Well, George Sanders could be difficult…

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George was not difficult  with his fellow actors.  Although George always knew his lines and his timing was perfect, he never lost patience with those actors who forgot or misspoke their lines or whose timing was off. He was always very generous with his fellow actors, never trying to upstage them.

On the other hand,  George could be difficult for his employers.  He made no efforts to please them.  Early in his stint at Twentieth-Century Fox he asked that his dressing room be redecorated. One of the Fox executives visited George in his dressing room and said they would be glad to do so if he would stop making  vulgar comments about the management.  George thought  for a minute and then replied “No, it isn’t worth it.”     This little anecdote can be found in Tony Thomas’ introduction to the re-release of  Memoirs of a Professional Cad (Filmakers series no. 32, 1992)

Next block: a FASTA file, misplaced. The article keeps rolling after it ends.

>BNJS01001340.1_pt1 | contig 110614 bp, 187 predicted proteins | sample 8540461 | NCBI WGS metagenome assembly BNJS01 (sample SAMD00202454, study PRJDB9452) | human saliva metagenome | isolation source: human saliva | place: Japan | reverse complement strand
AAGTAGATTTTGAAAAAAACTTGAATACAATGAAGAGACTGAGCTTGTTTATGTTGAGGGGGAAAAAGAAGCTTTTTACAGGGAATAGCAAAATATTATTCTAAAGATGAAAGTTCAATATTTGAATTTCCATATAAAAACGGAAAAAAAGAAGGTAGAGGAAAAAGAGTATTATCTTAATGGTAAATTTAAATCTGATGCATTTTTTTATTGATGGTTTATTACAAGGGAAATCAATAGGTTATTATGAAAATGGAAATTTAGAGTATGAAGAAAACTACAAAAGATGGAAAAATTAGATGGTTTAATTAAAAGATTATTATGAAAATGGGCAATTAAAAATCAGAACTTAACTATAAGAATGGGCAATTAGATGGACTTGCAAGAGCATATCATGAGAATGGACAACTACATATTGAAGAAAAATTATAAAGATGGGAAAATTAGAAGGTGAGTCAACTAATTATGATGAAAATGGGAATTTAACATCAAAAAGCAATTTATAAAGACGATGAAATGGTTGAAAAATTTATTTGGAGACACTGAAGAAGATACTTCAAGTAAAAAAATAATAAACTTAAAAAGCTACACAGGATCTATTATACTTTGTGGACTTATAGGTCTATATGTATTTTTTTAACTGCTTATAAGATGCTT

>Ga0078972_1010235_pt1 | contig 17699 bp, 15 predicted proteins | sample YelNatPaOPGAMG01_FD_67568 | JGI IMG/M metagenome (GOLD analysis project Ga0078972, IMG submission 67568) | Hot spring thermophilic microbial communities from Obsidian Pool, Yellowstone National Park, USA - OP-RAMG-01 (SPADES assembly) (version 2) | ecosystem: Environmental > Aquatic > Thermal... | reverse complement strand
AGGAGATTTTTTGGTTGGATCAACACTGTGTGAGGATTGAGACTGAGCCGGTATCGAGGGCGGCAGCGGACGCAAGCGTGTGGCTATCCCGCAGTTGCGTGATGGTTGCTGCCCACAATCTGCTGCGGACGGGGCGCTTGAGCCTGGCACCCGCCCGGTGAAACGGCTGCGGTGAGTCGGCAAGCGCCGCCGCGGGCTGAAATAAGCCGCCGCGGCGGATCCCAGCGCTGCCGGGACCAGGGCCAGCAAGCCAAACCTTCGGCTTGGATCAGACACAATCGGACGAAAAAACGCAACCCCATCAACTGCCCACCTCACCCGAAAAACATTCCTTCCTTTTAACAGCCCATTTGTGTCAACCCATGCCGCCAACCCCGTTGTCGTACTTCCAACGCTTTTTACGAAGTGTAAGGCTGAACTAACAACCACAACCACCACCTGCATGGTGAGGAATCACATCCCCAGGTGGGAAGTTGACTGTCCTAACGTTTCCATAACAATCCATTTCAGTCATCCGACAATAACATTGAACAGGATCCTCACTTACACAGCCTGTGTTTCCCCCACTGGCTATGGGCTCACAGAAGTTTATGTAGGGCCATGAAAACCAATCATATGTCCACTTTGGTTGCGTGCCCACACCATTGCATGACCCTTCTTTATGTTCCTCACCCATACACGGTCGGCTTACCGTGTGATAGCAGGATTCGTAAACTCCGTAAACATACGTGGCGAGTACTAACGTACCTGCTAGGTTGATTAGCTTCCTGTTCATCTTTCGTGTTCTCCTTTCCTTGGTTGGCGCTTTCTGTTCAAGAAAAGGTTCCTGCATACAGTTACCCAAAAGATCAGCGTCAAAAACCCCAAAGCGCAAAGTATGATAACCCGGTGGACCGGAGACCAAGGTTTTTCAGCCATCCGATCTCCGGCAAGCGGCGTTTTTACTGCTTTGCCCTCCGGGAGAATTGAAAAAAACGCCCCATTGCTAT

And then there was the time when, resentful about being cast in a trivial role in the 1939 movie “Mr Moto’s Last Warning” after his successes in “Lloyd’s of London” (1936) and “Lancer Spy”(1937), George arrived drunk to film one of his scenes. Ah, well…

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